Some telecommunications technologies, like cellular telephony, can be used as you move around freely. Others, like Wi-Fi, can be used while moving from place to place but aren't fully mobile. A third category can be used only with equipment tied to a specific location, as Ethernet is to your office's desktop computer. For lack of better terms, we'll call these three categories wireless, nomadic, and wireline.
It seems intuitive that the least mobile systems have the highest data rates. And it's obvious that all three get faster over time; we now routinely achieve cellular data rates that match those of the best dial-up modem speeds of the early 1990s.
But there's even more to say about data rates. At a recent conference devoted to Internet telephony, John H. Yoakum of Nortel Networks, in Brampton, Ont., Canada, presented a new law that he attributed to a colleague, Phil Edholm, Nortel's chief technology officer and vice president of network architecture.
According to Edholm's Law, the three telecommunications categories march almost in lock step: their data rates increase on similar exponential curves, the slower rates trailing the faster ones by a predictable time lag. As the chart shows [see " Telecom Rules"], if you plot data rates logarithmically against time, you can fit three straight lines to the results: the three maintain more or less the same relationship. (Interestingly, though, extrapolating forward indicates a convergence between the rates of nomadic and wireless technologies around 2030. Perhaps that's not too surprising, since both rely on the same core technology, radio.)
For example, five years ago, wireless ran at about 5 to 10 kilobits per second, the nomadic bandwidth dial-up ran at 30 to 56 kb/s, and the typical office local-area network (LAN) ran at about 10 megabits per second. Today, wireless technology delivers 100 kb/s through cellular networks, and nomadic bandwidth for a home wireless LAN with DSL or cable broadband access is about 1 to 2 Mb/s. The typical wireline LAN is way up there at 100 Mb/s.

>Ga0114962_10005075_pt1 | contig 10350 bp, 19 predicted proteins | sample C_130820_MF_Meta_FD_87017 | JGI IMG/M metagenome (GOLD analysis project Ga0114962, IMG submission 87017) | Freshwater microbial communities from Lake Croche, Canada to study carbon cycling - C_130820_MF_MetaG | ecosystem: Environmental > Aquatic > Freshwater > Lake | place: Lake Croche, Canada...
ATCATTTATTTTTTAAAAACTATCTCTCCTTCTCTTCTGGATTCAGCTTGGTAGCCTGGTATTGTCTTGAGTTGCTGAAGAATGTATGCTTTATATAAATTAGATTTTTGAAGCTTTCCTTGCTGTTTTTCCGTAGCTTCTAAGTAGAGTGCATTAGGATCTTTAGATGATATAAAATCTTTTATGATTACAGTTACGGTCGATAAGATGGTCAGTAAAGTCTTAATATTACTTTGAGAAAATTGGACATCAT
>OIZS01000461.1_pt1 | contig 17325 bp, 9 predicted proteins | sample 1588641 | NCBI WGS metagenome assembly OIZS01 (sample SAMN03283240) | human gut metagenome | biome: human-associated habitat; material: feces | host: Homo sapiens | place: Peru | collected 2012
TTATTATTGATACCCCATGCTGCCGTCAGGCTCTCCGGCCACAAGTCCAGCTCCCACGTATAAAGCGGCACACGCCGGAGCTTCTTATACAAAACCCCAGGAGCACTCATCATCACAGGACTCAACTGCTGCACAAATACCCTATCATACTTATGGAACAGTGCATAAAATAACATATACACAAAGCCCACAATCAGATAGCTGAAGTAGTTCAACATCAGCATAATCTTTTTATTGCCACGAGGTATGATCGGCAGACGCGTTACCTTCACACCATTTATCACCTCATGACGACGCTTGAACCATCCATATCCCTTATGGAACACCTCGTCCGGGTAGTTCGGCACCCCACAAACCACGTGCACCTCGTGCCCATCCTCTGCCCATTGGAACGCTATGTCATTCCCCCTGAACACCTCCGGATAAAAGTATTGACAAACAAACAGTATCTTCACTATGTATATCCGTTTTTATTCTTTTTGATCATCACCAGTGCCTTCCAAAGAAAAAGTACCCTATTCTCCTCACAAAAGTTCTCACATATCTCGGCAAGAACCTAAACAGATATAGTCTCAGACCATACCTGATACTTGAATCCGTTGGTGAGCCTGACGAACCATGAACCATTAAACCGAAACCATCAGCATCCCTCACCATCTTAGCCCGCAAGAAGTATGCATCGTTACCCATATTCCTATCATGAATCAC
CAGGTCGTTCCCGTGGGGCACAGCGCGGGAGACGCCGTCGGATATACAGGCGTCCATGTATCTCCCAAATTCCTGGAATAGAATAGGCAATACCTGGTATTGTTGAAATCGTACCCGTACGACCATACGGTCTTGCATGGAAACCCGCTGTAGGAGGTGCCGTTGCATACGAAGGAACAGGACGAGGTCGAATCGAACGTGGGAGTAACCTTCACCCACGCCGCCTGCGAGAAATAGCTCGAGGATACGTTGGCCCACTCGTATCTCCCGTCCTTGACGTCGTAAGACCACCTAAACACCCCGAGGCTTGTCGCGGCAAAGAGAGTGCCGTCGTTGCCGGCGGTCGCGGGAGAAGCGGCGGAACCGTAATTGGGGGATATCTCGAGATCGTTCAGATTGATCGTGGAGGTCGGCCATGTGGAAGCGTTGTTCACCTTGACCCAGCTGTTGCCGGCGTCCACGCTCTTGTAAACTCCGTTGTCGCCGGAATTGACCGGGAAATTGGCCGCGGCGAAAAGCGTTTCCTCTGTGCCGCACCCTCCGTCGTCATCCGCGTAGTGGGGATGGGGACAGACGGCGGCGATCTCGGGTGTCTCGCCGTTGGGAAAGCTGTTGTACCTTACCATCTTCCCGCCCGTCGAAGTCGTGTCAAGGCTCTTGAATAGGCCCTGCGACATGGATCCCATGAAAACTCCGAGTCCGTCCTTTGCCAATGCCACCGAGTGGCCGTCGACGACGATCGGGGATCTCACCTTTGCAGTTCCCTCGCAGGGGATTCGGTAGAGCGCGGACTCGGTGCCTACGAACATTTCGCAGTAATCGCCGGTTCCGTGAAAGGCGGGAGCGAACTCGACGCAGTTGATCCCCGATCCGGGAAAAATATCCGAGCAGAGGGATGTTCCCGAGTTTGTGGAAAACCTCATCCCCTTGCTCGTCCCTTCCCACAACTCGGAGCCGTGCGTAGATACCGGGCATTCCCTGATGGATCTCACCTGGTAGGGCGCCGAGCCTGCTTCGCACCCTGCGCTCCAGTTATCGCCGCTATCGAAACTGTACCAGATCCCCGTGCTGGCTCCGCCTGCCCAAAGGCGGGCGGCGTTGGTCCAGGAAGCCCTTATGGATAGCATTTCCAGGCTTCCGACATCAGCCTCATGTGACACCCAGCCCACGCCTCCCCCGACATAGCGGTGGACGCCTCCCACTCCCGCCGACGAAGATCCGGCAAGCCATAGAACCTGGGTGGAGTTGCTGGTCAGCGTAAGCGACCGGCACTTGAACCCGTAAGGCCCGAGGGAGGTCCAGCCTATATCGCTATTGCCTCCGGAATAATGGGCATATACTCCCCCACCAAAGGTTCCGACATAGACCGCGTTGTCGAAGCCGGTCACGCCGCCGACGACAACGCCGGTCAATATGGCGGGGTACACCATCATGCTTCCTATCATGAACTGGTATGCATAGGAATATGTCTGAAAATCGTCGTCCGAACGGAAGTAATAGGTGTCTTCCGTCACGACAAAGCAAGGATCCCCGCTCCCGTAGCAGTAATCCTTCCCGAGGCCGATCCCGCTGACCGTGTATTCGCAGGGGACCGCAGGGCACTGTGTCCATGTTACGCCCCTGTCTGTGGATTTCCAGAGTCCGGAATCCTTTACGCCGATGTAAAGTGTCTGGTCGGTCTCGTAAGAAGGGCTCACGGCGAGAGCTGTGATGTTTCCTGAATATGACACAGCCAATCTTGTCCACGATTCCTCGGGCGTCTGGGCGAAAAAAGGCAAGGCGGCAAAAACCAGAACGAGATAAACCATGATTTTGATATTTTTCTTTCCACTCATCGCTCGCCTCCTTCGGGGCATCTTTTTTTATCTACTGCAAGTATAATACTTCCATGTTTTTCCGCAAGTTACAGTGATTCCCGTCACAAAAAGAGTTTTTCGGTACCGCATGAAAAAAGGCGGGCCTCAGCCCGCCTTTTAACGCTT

If we project forward, Edholm's Law says that in about five years 3G (third-generation) wireless will routinely deliver 1 Mb/s, Wi-Fi will bring nomadic access to 10 Mb/s, and office desktops will connect at a standard of 1 gigabit per second.
As The Data Rates of these transport modes increase, applications can successfully migrate from wireline to nomadic to wireless. Take streaming music, which wasn't practical on a home desktop machine until about 1998. We could stream music wirelessly to a laptop in a coffee shop by 2003 and should be able to do the same thing to a cellphone by about 2008.
At a recent conference in New York City, Hossein Eslambolchi, president of AT and T Labs, in Bedminster, N.J., made an observation similar to Edholm's. In fact, he asserted that telecommunications data rates aren't rising just in a Moore's Law-like way; they're rising at exactly the Moore's Law rate: doubling every 18 months. If the state of home access in 1980 was a 1200-bit-per-second narrowband modem, we would expect a thousandfold increase in 21 years. Sure enough, Eslambolchi says, 2001 was the year we started to see consumer adoption of broadband faster than 1 Mb/s.
One consequence is clear: whenever the bandwidth demand of an application native to one transport category meets the rising edge of another category, there is a perfect opportunity for an adoption explosion by a new and larger pool of potential users.
Another consequence, Edholm notes, is that we may someday see the end of wireline. Its continued use depends on a consumer need for ever-higher data rates, and he believes that there may come a time when no more is needed. But applications such as HDTV, high-quality videoconferencing, and three-dimensional displays all have the potential of continuing to require more and more bandwidth. And beyond these, holographic imaging, virtual reality, immersive reality for telemedicine distance learning, and other high-bandwidth applications will probably continue to keep the demand for wireline connectivity strong.
At some point, though, we'll reach some fundamental human limit: the human eyeball can process only so many pixels per second, for example. When wireless can hit those limits, we can abandon our wirelines, and all telecommunications will be completely untethered and mobile.